New Project – Settlers Bay Coastal Park

Great Land Trust is currently fundraising to purchase this land to create a new recreational asset for the community, and we need your help! 

Thanks to everyone who came out to our Settlers Bay Fundraiser! We had great weather and a fun time meeting everyone. We had a goal of raising the last $40,000 needed to purchase this property and make it a park, and we’re almost there! If you weren’t able to make it to the event but still want to show your support, you can donate here.

A New Coastal Park for the Mat-Su

Alaskans know that proximity to great trails, clean water, public lands, and fish and wildlife are vital to our quality of life and community. With GLT’s latest project, Settlers Bay Coastal Park, we hope to provide access to all of these assets by creating the Mat-Su’s newest park. However you like to access our public lands – on foot, by bike, on skis, through binoculars, or from the end of a fishing pole – there’s no doubt that Settlers Bay Coastal Park, once developed, will have an experience for you.

Throughout this summer and into the fall, Great Land Trust will be working with local homeowners, the community, the Mat-Su Borough, and other partners to develop a shared vision for the property – ultimately ensuring the public’s access to the trails, salt marshes, and fish and wildlife habitat forever. Once purchased, GLT will donate the land to the Mat-Su Borough to be managed for habitat and recreation.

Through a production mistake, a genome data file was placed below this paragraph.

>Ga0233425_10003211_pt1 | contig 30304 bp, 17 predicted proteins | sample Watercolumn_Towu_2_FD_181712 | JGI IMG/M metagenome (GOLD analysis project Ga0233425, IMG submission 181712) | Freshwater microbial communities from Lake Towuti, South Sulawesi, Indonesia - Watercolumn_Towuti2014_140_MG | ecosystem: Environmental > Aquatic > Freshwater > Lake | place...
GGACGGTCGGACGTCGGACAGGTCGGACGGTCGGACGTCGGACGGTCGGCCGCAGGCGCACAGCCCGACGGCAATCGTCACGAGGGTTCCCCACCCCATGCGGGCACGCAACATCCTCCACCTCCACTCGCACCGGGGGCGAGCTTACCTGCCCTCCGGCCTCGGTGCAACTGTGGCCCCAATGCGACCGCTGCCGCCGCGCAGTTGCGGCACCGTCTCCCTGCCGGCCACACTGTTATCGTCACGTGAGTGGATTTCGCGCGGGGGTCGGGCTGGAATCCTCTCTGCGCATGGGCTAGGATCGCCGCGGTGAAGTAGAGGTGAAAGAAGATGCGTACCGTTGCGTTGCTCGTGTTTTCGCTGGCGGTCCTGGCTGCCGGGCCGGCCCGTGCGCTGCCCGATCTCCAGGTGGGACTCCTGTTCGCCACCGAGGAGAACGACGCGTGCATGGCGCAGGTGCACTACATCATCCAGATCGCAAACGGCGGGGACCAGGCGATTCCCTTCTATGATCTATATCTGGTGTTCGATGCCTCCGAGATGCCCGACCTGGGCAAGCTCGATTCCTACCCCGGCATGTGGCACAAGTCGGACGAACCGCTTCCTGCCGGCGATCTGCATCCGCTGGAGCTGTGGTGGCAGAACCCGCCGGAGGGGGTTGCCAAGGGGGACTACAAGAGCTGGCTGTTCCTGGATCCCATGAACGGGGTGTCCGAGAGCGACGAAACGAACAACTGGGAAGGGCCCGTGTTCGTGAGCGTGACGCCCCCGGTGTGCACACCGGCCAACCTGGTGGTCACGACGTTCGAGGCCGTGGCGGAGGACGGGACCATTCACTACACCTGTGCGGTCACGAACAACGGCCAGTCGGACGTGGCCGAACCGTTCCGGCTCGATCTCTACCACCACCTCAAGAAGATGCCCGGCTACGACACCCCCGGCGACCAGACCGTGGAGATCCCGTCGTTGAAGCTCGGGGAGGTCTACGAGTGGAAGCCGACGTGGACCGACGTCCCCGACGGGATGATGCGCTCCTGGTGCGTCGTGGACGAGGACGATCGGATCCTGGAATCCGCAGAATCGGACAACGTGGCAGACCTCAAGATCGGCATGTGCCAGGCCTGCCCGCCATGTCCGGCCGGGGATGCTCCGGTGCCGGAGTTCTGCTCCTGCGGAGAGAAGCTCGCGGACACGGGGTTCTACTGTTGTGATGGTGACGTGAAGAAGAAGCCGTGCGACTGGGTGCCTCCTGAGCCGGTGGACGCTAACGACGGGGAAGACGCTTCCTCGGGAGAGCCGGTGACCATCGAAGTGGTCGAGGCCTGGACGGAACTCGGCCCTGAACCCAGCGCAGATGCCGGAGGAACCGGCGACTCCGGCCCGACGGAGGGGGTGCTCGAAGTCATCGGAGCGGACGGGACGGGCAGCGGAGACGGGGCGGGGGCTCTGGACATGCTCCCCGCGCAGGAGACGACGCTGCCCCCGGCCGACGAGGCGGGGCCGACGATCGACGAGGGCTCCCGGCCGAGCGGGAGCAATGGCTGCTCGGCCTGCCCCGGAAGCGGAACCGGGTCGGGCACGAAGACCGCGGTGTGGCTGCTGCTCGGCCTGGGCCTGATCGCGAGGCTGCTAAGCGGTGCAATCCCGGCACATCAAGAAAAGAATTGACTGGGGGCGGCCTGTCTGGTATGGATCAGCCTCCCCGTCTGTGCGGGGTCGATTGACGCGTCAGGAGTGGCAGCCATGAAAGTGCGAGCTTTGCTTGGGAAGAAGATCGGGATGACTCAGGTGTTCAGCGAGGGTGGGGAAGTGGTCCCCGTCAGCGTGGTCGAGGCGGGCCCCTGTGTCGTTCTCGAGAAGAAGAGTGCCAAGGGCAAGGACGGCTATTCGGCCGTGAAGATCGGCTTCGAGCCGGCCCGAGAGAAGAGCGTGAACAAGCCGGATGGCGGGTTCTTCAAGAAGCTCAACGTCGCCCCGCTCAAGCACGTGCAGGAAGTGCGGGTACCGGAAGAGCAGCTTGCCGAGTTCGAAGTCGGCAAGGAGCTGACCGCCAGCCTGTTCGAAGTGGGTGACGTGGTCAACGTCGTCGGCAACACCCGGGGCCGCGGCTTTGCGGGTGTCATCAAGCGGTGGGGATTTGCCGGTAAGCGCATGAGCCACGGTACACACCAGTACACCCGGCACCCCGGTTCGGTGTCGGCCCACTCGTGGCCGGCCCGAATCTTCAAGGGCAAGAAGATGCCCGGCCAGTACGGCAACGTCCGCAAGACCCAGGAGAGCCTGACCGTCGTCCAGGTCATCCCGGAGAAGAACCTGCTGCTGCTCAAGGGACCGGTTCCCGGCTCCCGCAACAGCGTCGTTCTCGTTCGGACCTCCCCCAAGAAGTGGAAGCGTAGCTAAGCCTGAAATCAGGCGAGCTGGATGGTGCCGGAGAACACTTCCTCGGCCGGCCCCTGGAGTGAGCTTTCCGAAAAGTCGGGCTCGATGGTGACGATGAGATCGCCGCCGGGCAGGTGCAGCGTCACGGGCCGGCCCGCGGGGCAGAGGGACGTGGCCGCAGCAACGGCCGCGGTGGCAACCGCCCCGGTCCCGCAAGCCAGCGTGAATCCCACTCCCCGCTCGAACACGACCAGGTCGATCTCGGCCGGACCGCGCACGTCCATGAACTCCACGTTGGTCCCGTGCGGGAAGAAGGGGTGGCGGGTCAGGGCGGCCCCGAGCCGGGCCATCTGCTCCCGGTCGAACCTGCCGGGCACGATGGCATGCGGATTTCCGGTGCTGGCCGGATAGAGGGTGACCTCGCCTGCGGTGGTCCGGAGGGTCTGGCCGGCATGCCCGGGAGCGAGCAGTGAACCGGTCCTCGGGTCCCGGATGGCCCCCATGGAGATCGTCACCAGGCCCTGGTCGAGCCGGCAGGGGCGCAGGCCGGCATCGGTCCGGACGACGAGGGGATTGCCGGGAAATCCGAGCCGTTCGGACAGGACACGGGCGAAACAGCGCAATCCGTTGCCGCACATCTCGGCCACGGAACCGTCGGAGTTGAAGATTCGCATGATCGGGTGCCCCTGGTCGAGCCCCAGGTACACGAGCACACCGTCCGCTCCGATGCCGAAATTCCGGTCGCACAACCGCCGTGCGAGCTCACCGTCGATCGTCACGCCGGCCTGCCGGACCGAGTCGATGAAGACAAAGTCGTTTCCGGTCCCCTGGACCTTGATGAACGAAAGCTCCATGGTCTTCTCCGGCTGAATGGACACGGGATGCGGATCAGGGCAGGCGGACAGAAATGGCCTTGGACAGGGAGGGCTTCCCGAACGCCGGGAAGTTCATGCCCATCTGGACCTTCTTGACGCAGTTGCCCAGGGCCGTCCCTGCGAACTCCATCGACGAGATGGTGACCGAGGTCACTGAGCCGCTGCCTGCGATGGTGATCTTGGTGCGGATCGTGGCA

Natural Features of the Property

Settlers Bay Coastal Park is a 295-acre property in the Knik-Fairview community that has a little bit of everything that makes public lands in Alaska so unique. Some of the features found here include:

 Beautiful mixed spruce, birch, and poplar forest with rolling terrain that is south facing. Known by locals as “Sunny Knik,” this area of the Mat-Su enjoys almost year-round sun.

 Well drained soils that are optimal for trail development.

 Spectacular views of the rugged peaks of the Chugach Mountains to the south, and the Talkeetna Mountains to the north, as well as views of the Knik Glacier.

 Ocean front property. Though Knik Arm is not considered the ocean by most, it is in fact the northern end of the Gulf of Alaska.

 Salmon viewing. Coho and Sockeye salmon use Crocker Creek and Lucy Creek which flow through the property. Cottonwood Creek is close by and supports a limited sports fishery for Coho and Sockeye salmon in the summer.

 Wetlands, salt marsh, and estuarine habitat, as well as forested uplands provide viewing opportunities for wildlife, migratory birds, and marine animals, including the elusive Cook Inlet Beluga Whale.

Something for Everyone

Once developed, visitors of all ages and physical abilities will be able to enjoy the park and find outdoor recreation opportunities suited to their needs. Settlers Bay Coastal Park will be a year-round haven for recreationalists. With this project, we hope to provide:

–  A safe recreation area away from vehicle traffic with easy walking, running, biking, and ski trails, picnic areas and scenic viewing platforms, and interpretive signage documenting the cultural and natural history of the area.

 Sustainably built trails with occasional seating and viewpoint enhancements.

  A place for travelers and tourists to stop for a long nature walk or a quick coastal photo opportunity.